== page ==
Out there, somewhere, there’s a parallel universe where Hey Sholay are selling out arenas, breaking America and dating women twice their age. Through that wormhole, One Direction are signing a deal with Fierce Panda instead of Syco, working their way around the country’s cosier indie venues and fighting for a place on the 6Music playlist. It’s a wonderful world, where ((O)) is outselling 21 ten-to-one and the bookies are slashing the odds on it winning the Mercury Music Prize.
In our universe though, Hey Sholay look through these human eyes like a boyband trapped in the bodies of a deliriously psychedelic prog-rock collective. Here on Earth, they’re a band of irreconcilable contradictions – they write impeccable pop songs on guitars they’ve customised with mad musical gadgets; they release one single (‘Wishbone’) that gets played by Fearne Cotton on Radio 1 and release another (‘Dreamboat’) on a USB stick stuffed inside a rubber foetus. The fact is, here on this boring old planet of ours, pop groups releasing tracks that come with free umbilical cord necklaces just isn’t the tried and tested route to commercial success. And that’s why, no matter how much we bang on about them, there’s a good chance you’ve got no idea who Hey Sholay are.
Well, there’s five of them, they’re from Sheffield and Leeds, one of them was in thisGIRL (that sounds made up, but it isn’t) and they make the idea of combining 'jangly', 'guitar' and 'pop' sound like one of the most groundbreaking concepts in contemporary music. With a couple of exceptions which we’ll come to, ((O)), their debut album, plays like a Greatest Hits. They muster more sing-along choruses than Harry Styles attracts teenage fangirls, without any of their hooks sounding like hits we’re bored of hearing.
The stroppy, searing sentimentality of ‘Wishbone (Wish Wish Wish)’, the weary hysteria of ‘My Blood’, the hopscotch hooting and howling of ‘Dreamboat’ – they don’t just stick with you because they’re catchy. Even after only a couple of listens, these songs burn brightly in your brain cells like the best of memories, moments to be cherished as much as forming a new friendship or driving home from work early on a sunny summer afternoon. There’s an optimism in Hey Sholay’s music that never comes close to getting on your nerves. On ‘Burning’, they even make your house going up in flames sound like a cause for celebration or a blessing in disguise.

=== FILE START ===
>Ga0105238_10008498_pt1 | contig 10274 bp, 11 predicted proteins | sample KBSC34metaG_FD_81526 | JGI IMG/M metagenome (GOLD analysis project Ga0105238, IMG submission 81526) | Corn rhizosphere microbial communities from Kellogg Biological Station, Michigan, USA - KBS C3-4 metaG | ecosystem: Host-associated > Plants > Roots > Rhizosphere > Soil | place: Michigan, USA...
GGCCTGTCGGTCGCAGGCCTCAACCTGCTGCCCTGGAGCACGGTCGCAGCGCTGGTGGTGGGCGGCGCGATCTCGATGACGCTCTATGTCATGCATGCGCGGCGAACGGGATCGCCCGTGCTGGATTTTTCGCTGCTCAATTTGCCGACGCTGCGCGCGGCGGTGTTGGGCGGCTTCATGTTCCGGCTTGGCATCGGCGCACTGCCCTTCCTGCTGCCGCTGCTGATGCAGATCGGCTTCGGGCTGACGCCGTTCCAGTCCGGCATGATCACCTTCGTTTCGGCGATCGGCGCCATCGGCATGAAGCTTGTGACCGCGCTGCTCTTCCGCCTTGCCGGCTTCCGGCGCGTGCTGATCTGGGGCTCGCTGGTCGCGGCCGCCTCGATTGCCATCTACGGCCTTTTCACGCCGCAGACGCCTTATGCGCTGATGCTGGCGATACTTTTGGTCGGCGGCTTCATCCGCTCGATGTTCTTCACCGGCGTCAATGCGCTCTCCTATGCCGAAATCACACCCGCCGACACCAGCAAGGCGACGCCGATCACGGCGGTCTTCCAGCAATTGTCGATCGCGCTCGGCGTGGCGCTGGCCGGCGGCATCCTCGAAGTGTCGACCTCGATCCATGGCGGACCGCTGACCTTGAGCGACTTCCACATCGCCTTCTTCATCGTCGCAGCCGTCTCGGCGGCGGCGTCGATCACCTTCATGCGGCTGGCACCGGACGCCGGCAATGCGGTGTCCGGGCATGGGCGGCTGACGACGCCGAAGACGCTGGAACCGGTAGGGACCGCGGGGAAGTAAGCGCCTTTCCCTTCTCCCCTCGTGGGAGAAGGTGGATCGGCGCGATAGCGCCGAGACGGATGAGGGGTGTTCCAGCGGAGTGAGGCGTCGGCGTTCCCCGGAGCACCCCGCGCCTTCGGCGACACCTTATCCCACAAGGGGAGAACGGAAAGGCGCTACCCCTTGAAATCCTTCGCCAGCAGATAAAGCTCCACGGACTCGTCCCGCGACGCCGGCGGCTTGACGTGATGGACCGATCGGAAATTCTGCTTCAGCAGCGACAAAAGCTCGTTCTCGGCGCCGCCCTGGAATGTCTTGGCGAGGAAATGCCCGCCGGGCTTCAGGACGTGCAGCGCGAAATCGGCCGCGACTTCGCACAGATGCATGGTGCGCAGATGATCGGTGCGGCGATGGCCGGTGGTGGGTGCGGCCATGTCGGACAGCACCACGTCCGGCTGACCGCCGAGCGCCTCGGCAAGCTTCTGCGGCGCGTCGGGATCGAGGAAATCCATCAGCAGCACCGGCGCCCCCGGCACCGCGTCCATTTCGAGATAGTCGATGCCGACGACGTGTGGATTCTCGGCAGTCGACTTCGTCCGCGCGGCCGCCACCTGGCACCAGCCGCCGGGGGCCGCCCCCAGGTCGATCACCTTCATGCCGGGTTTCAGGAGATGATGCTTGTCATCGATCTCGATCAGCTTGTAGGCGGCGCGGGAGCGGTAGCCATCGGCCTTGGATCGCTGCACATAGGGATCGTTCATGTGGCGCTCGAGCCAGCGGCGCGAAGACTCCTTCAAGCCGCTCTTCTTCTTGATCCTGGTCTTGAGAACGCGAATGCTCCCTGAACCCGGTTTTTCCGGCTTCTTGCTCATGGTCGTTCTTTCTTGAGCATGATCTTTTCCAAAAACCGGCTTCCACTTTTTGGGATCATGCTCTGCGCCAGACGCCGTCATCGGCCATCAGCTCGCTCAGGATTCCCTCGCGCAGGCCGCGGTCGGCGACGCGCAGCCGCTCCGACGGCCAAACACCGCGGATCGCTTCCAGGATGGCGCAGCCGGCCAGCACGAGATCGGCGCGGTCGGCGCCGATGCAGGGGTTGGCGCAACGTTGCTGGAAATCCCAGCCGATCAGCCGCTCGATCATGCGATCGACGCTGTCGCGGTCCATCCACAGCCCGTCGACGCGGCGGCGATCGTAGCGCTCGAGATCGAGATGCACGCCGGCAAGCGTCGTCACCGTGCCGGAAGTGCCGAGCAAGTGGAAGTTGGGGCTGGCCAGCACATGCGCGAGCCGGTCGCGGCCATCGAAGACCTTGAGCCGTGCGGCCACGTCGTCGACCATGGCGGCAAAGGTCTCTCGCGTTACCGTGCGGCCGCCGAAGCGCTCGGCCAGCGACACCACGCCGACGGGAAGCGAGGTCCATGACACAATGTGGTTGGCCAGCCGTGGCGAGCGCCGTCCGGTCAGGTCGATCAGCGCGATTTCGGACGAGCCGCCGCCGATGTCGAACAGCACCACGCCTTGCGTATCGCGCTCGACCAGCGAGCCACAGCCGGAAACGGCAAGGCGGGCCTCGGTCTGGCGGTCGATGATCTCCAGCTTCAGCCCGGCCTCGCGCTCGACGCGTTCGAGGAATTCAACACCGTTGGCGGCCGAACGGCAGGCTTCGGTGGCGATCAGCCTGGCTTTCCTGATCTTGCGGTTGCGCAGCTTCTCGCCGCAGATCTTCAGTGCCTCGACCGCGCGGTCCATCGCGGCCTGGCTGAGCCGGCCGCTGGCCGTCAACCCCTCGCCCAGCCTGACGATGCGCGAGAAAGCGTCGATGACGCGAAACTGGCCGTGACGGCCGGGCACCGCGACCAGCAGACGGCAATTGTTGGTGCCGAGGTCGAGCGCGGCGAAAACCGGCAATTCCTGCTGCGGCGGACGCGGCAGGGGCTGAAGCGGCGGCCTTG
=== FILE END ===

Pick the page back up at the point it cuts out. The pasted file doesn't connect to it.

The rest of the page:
Best of all is ‘The Bears, The Clocks, The Bees’, a song far too linear for me to even consider referencing One Direction again. Typically this is the track that closes Hey Sholay’s live shows, though here it comes in on track four. Regardless, it remains a near-flawless piece of music, from its brilliantly tuneful opening verses, becoming a work of kraut-psychedelic genius as the drums accelerate, the electro arpeggios overwhelm the band’s signature guitar chime and Liam Creamer’s vocals become all the more animated, agitated and engrossing. It’s a song to make you sweat as you sing your heart out to its hyperbolic, hypnotic refrain.
Nine-minute closer ‘Golden Is The Colour Of The Sun (Run Rabbit)’ has an altogether darker hue. Initially set in the same spooky forest as Radiohead’s ‘There There’, it slowly beams you up to the starry sky above and into its effervescent ambience. Unfortunately the laid back cosmic approach doesn’t work quite so well on ‘Go Easy Tiger’ and ‘Ol’ St. Nick’ – both are neat little guitar-pop packages wrapped up in dreamy synths and feathery guitars, but they’re neither as instantly gratifying nor as infectiously ambitious as what’s on offer elsewhere on ((O)).
Set those minor forgettable moments to one side though, and Hey Sholay have made an album that deserves a place at the top of the charts. ((O)) won’t make it there though – not for any lack of pop nous, but because it’s just a little too odd, a little too eccentric and, perhaps, just a little too interesting to compete with any of the current top 40 crop. They’ll just have to make do with the knowledge that out there, somewhere, they’re megastars.
8Robert Cooke's Score